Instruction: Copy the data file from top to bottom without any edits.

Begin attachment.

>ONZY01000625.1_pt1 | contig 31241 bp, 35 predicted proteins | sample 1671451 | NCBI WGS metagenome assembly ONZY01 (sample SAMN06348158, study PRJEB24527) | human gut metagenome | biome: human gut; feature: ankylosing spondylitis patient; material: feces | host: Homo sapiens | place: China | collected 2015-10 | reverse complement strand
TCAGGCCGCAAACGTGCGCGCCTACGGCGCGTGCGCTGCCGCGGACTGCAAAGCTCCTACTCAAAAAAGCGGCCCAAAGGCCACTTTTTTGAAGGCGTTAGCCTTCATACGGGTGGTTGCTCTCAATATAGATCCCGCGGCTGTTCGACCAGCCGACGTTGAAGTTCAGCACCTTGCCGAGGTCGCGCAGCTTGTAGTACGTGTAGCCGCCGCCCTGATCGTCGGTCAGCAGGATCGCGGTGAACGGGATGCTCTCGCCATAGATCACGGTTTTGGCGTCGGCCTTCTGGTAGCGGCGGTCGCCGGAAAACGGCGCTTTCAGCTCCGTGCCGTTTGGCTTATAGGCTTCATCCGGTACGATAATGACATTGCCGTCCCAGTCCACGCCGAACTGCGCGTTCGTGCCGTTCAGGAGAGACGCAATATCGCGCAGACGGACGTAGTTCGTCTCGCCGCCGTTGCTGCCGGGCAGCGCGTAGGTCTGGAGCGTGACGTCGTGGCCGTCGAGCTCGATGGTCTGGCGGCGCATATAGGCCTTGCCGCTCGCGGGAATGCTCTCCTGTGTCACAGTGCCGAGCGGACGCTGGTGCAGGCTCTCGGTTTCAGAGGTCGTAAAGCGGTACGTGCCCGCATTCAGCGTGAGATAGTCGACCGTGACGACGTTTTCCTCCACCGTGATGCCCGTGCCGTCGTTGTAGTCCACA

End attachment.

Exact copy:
>ONZY01000625.1_pt1 | contig 31241 bp, 35 predicted proteins | sample 1671451 | NCBI WGS metagenome assembly ONZY01 (sample SAMN06348158, study PRJEB24527) | human gut metagenome | biome: human gut; feature: ankylosing spondylitis patient; material: feces | host: Homo sapiens | place: China | collected 2015-10 | reverse complement strand
TCAGGCCGCAAACGTGCGCGCCTACGGCGCGTGCGCTGCCGCGGACTGCAAAGCTCCTACTCAAAAAAGCGGCCCAAAGGCCACTTTTTTGAAGGCGTTAGCCTTCATACGGGTGGTTGCTCTCAATATAGATCCCGCGGCTGTTCGACCAGCCGACGTTGAAGTTCAGCACCTTGCCGAGGTCGCGCAGCTTGTAGTACGTGTAGCCGCCGCCCTGATCGTCGGTCAGCAGGATCGCGGTGAACGGGATGCTCTCGCCATAGATCACGGTTTTGGCGTCGGCCTTCTGGTAGCGGCGGTCGCCGGAAAACGGCGCTTTCAGCTCCGTGCCGTTTGGCTTATAGGCTTCATCCGGTACGATAATGACATTGCCGTCCCAGTCCACGCCGAACTGCGCGTTCGTGCCGTTCAGGAGAGACGCAATATCGCGCAGACGGACGTAGTTCGTCTCGCCGCCGTTGCTGCCGGGCAGCGCGTAGGTCTGGAGCGTGACGTCGTGGCCGTCGAGCTCGATGGTCTGGCGGCGCATATAGGCCTTGCCGCTCGCGGGAATGCTCTCCTGTGTCACAGTGCCGAGCGGACGCTGGTGCAGGCTCTCGGTTTCAGAGGTCGTAAAGCGGTACGTGCCCGCATTCAGCGTGAGATAGTCGACCGTGACGACGTTTTCCTCCACCGTGATGCCCGTGCCGTCGTTGTAGTCCACA